Sunday, February 06, 2011

Ronnie, We Hardly Knew Ye (Revisited)

Today the centennial of the birth of President Ronald Reagan is remembered. History has been kind to him, to say the least. Even President Obama has tried to bask in the glow of a predecessor who everyone with a pulse knows is his polar opposite. In conservative political circles, a wave of nostalgia has been blowing, as one might expect. Who will the next Reagan be?

Not all voices from the "right" have lionized the man. There's Michael Brendan Dougherty, contributing editor to The American Conservative:

I'd like to thank Reagan for abolishing the Department of Education, and the IRS, reducing federal spending, restoring America's moral culture, and preventing the legalization of abortion in California. but I can't.

And that's not the worst of it. Libertarian economist Murray Rothbard wasted little time after the end of Reagan's tenure in 1989:

Sometimes, Reagan’s retentive memory – important for an actor – gave his handlers trouble. Evidently lacking the capacity for reasoned thought, Reagan’s mind is filled with anecdotes, most of them dead wrong, that he has soaked up over the years in the course of reading Reader’s Digest or at idle conversation. Once an anecdote enters Reagan’s noodle, it is set in concrete and impossible to correct or dislodge. (Consider, for example, the famous story about the "Chicago welfare queen": all wrong, but Reagan carried on regardless.)

In response to the myth that Reagan was an "amiable dunce," even The Washington Post was kinder.

Ronald Reagan performed successfully in six different careers: radio sportscaster, movie actor, trade union president, corporate spokesman, two-term governor and two-term president of the United States. Lucky for him he wasn't hampered by Jimmy Carter's intellect!

Whatever one may think of the man's political philosophy, the above is more than most of us could accomplish in one life. Maybe that is why the tribute featured in this video clip will be seen at tonight's Super Bowl.

The following is a reprint, albeit slightly edited, from June 10, 2004, five days after he passed away. This one's for the Gipper.

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"And now he has left us ... It's not hard to imagine him now in a place where his powers have been returned to him and he's himself again--sweet-hearted, tough, funny, optimistic and very brave. You imagine him snapping one of those little salutes as he turns to say goodbye ..."

So wrote Peggy Noonan in the Opinion Journal on the passing of the 40th US President, Ronald Wilson Reagan. She was one of many who served under him, and who authored books about him, hers being titled When Character Was King: A Story of Ronald Reagan. You'd think people knew him well enough.

But according to Dinesh D'Souza: "Virtually everyone who knew Reagan well or observed him closely ... [is] familiar with the public Reagan, but their efforts to discover the individual behind the mask have proved frustratingly elusive." Apparently this included his children, and at times his own wife. D'Souza, a domestic policy advisor under Reagan and the author of several books on political and social issues, elaborates on his admiration for his former boss, in his recent book Ronald Reagan: How An Ordinary Man Became An Extraordinary Leader.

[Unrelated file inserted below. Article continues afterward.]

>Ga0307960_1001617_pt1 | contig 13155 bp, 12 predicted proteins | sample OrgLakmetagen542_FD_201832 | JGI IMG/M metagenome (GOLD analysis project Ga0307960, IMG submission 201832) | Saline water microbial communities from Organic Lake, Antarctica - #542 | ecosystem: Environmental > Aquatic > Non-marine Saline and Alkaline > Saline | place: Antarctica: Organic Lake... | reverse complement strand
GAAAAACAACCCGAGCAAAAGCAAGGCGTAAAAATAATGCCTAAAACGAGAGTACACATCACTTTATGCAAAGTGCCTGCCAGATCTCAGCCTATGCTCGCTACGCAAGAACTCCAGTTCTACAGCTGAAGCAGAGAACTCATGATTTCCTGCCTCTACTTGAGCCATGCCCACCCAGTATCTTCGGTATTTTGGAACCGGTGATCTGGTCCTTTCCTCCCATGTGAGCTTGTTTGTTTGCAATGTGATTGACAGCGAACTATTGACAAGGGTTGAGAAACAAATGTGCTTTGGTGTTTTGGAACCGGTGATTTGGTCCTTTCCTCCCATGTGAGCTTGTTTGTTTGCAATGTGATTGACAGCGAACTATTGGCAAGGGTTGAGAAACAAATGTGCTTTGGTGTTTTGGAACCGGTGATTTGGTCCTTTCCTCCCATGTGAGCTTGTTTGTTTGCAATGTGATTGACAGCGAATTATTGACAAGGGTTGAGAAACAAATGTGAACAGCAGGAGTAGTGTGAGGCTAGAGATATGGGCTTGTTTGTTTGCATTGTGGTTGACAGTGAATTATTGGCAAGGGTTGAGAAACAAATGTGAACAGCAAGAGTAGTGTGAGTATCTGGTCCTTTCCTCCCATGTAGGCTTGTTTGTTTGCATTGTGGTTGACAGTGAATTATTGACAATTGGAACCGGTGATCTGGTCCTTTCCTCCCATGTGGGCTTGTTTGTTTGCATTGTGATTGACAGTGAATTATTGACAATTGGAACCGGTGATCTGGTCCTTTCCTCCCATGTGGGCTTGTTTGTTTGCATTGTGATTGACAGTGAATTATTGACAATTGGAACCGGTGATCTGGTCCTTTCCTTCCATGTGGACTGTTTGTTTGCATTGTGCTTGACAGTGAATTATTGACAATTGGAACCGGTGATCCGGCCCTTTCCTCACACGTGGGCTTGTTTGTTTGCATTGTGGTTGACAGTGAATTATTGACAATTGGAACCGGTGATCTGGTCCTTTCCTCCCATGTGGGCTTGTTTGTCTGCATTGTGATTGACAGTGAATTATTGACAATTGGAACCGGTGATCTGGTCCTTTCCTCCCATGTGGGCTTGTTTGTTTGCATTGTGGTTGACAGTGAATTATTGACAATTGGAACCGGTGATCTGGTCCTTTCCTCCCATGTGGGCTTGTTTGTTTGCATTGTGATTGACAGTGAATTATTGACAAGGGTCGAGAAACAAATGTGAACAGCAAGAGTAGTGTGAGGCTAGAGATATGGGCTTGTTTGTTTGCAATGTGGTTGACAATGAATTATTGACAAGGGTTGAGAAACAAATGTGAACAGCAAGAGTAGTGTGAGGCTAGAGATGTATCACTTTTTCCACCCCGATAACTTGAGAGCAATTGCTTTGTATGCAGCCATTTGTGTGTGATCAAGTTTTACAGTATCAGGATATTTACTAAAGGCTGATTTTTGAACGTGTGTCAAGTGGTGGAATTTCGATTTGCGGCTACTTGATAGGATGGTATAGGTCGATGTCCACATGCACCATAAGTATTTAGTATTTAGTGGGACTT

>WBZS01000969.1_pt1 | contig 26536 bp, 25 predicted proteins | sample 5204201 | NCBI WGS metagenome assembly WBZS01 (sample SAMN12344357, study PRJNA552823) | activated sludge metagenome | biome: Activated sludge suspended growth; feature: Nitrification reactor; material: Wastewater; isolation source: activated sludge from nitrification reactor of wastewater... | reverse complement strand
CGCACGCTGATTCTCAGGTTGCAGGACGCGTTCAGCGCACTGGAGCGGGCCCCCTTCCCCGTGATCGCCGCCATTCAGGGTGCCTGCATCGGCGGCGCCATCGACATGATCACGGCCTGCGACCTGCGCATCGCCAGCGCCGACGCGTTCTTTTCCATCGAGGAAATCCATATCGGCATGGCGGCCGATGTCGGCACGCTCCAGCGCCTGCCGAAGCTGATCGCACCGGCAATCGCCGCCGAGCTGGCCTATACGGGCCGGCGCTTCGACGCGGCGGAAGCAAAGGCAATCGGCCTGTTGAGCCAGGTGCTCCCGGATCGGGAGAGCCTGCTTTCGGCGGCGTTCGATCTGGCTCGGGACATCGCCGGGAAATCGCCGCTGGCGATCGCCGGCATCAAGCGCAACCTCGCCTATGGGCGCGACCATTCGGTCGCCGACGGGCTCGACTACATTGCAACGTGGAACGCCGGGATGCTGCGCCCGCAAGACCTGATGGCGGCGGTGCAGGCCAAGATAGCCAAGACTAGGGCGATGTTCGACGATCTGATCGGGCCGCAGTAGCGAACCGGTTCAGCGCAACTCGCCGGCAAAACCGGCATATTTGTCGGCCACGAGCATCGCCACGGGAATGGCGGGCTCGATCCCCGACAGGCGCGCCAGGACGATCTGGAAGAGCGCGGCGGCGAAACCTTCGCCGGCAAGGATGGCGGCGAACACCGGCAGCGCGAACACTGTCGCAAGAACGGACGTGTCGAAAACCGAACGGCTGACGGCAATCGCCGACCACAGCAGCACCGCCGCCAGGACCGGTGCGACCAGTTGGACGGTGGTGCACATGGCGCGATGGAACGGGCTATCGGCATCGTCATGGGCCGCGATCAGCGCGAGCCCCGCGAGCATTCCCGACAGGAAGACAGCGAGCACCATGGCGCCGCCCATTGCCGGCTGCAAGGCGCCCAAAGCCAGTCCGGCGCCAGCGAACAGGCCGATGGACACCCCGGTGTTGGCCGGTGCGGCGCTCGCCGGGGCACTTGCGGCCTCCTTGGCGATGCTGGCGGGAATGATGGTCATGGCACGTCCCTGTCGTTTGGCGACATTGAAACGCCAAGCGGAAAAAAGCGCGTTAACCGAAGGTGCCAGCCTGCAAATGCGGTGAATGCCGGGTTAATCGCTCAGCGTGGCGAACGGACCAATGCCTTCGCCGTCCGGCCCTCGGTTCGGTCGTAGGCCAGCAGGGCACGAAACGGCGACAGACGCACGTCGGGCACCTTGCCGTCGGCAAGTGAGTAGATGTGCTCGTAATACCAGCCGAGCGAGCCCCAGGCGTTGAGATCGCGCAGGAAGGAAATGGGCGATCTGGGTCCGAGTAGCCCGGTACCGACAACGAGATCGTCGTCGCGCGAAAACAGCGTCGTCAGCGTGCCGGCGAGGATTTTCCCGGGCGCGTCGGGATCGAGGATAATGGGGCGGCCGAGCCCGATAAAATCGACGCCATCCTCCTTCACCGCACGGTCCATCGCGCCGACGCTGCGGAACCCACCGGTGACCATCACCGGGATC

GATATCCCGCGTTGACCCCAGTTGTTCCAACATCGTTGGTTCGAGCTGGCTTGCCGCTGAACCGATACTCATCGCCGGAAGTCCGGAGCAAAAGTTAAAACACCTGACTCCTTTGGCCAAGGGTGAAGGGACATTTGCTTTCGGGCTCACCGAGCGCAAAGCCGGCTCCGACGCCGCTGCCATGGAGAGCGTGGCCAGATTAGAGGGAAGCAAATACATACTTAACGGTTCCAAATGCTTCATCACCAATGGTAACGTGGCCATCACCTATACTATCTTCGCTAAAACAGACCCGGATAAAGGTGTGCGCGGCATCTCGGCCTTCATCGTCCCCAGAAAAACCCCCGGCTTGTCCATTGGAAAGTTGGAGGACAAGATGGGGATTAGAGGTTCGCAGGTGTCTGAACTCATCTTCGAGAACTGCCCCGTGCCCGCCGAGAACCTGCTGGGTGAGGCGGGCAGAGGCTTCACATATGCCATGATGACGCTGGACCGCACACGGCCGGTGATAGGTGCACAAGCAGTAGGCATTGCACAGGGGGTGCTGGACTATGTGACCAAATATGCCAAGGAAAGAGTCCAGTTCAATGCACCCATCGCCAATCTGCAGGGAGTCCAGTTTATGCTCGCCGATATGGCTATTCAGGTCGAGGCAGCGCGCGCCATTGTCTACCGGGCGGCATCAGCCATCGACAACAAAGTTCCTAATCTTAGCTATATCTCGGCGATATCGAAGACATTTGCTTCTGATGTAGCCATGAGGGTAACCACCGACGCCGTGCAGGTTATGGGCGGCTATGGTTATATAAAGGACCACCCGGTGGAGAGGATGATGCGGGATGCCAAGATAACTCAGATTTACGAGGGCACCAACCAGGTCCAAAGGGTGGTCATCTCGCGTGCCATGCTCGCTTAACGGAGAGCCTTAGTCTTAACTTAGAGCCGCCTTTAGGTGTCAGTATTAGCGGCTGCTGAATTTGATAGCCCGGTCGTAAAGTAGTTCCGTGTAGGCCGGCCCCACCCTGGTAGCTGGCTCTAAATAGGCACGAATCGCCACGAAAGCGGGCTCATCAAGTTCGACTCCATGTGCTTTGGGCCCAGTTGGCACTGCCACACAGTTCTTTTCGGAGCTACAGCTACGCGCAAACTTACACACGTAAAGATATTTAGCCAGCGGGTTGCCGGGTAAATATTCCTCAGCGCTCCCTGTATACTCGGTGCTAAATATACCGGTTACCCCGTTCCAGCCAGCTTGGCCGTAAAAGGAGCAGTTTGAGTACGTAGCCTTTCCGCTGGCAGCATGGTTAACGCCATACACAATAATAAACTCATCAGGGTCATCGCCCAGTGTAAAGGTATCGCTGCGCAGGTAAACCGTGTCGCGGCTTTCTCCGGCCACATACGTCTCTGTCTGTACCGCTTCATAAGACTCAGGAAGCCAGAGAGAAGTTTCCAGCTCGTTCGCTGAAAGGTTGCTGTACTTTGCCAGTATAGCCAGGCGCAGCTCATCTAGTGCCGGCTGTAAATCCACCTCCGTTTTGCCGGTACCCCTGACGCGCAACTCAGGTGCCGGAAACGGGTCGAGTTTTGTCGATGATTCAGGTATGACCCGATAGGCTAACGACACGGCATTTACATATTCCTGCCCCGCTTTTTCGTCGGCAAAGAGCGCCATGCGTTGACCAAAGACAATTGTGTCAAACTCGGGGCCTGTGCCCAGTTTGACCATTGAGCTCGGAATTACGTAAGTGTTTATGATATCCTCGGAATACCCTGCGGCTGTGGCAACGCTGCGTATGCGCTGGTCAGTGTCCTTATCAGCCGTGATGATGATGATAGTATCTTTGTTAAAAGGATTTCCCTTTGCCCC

I came to Washington in December of 1980, at about the same time as did Reagan, to begin my Federal service career. I didn't hesitate to vote for him. No sooner was he in office, though, than I thought I might live to regret it. One of Reagan's first official acts in office, was to impose a hiring freeze of Federal employees. This was expected by everyone. But he went one step further. He back-dated the order to the day in early November when he was elected. I was hired on December 15. It was a clearly partisan move designed to stem the padding of career civil service ranks with former Carter appointees. Why that had to have something to do with me, I'll never know. The order was even upheld by a Federal judge, perhaps one who was caught up in the enthusiasm to rid Washington of all those wasteful parasites in the Federal ranks.

Me? I just wanted to make a positive contribution to public service (the publishing industry being the largest in the Nation's capital) through the use of my professional talents. I remember hearing at the time, of one Reaganite who spoke at a meeting of government writers, taking them to task for such allegedly superfluous publications as a USDA piece on brown-bag lunches. This was met by a response from one writer within that agency, who pointed out to Mister Know-It-All, that they were getting thousands of requests a year for such information, and a ready-made publication on the subject was cheaper than answering each inquiry individually. Duh ...

Anyway, in the end, I was able to keep my job, since the paperwork to hire me had already gone through, and the freeze on hiring had no provision for firing. I also survived a reduction-in-force two years later, thanks to the personal intervention of my supervisor at the time.

In the early years, I would wade through the criticism of political hacks, bragging about their "real world" experience before coming to Washington (as if political life could possibly resemble the real world), then leave after one or two years to go work for a think tank or some other "Beltway bandit." Many of the fat-ass white boys who wanted to reduce the size of government went on to feed off the Federal trough in some other fashion.

I wasn't sorry to see them leave. But I was sorry to see a few people go, from among the political ranks, whose work and personal character I came to admire. I stayed in touch with many of them for years afterward. (One of them will be mentioned in this weblog next week. Stay tuned ...)